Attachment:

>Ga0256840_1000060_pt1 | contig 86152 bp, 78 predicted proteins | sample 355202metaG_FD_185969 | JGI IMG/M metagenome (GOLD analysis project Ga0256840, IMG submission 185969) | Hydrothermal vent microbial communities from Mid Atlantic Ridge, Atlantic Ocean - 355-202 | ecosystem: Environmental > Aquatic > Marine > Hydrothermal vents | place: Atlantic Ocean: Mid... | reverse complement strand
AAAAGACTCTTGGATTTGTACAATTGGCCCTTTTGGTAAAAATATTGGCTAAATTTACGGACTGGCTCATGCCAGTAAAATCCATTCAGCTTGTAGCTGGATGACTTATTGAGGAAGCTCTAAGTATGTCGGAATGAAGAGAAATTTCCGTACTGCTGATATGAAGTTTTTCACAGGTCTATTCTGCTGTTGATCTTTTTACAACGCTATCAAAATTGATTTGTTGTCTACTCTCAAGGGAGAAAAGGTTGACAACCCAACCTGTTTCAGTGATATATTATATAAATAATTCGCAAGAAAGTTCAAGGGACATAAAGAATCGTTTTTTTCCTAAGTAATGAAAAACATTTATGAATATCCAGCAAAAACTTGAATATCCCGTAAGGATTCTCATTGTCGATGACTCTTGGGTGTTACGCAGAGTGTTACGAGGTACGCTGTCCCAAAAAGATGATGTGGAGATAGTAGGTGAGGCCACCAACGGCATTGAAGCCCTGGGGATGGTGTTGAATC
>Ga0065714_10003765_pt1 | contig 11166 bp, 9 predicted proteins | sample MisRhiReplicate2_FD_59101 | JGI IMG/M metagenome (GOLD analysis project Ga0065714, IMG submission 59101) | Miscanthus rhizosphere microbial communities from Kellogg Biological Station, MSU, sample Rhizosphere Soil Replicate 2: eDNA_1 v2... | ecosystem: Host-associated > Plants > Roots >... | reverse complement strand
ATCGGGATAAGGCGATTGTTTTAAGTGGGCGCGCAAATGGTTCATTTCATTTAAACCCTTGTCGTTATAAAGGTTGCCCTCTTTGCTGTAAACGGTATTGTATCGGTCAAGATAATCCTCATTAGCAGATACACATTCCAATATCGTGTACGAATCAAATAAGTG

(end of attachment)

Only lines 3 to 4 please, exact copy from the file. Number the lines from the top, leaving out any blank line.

>Ga0065714_10003765_pt1 | contig 11166 bp, 9 predicted proteins | sample MisRhiReplicate2_FD_59101 | JGI IMG/M metagenome (GOLD analysis project Ga0065714, IMG submission 59101) | Miscanthus rhizosphere microbial communities from Kellogg Biological Station, MSU, sample Rhizosphere Soil Replicate 2: eDNA_1 v2... | ecosystem: Host-associated > Plants > Roots >... | reverse complement strand
ATCGGGATAAGGCGATTGTTTTAAGTGGGCGCGCAAATGGTTCATTTCATTTAAACCCTTGTCGTTATAAAGGTTGCCCTCTTTGCTGTAAACGGTATTGTATCGGTCAAGATAATCCTCATTAGCAGATACACATTCCAATATCGTGTACGAATCAAATAAGTG